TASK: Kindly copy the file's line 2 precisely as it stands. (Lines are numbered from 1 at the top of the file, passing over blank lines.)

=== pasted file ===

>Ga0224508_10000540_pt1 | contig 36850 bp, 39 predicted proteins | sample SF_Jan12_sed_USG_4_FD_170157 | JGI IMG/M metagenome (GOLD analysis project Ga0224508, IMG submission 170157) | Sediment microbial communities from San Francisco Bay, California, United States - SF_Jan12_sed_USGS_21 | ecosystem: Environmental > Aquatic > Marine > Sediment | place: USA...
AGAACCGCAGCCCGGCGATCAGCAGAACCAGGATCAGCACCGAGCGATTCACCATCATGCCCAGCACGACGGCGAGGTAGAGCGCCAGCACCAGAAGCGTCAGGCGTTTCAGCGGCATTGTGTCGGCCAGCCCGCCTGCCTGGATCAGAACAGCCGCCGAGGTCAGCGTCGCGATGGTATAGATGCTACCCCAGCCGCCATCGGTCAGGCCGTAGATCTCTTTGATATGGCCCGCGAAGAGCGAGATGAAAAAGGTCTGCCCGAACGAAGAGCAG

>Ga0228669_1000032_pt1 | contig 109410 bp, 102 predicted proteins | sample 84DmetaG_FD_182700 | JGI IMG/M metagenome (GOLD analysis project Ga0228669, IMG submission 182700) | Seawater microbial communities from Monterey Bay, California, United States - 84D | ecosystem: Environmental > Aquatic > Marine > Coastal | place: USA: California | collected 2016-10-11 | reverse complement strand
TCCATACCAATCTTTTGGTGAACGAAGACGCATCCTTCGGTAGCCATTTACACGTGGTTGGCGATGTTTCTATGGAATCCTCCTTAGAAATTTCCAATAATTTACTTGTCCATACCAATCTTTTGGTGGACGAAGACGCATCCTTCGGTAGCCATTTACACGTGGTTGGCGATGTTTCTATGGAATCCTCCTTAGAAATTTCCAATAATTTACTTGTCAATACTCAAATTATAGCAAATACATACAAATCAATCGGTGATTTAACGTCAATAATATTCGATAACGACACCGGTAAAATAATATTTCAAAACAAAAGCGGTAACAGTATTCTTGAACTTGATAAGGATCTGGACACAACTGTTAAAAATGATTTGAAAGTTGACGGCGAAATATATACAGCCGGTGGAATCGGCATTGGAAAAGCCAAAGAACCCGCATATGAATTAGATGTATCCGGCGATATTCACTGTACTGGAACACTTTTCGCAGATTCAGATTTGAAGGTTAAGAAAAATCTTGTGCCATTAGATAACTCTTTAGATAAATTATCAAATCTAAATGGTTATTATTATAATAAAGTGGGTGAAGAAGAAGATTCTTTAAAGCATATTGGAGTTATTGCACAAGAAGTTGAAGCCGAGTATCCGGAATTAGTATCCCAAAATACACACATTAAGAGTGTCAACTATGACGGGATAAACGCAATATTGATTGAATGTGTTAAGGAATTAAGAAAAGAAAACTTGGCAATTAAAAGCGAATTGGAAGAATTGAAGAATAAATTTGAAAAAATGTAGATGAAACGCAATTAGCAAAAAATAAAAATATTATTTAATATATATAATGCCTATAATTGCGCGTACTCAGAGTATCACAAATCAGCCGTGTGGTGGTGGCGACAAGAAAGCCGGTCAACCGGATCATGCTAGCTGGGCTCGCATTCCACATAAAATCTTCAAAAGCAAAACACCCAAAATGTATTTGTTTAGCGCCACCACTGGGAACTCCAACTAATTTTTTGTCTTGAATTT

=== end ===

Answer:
AGAACCGCAGCCCGGCGATCAGCAGAACCAGGATCAGCACCGAGCGATTCACCATCATGCCCAGCACGACGGCGAGGTAGAGCGCCAGCACCAGAAGCGTCAGGCGTTTCAGCGGCATTGTGTCGGCCAGCCCGCCTGCCTGGATCAGAACAGCCGCCGAGGTCAGCGTCGCGATGGTATAGATGCTACCCCAGCCGCCATCGGTCAGGCCGTAGATCTCTTTGATATGGCCCGCGAAGAGCGAGATGAAAAAGGTCTGCCCGAACGAAGAGCAG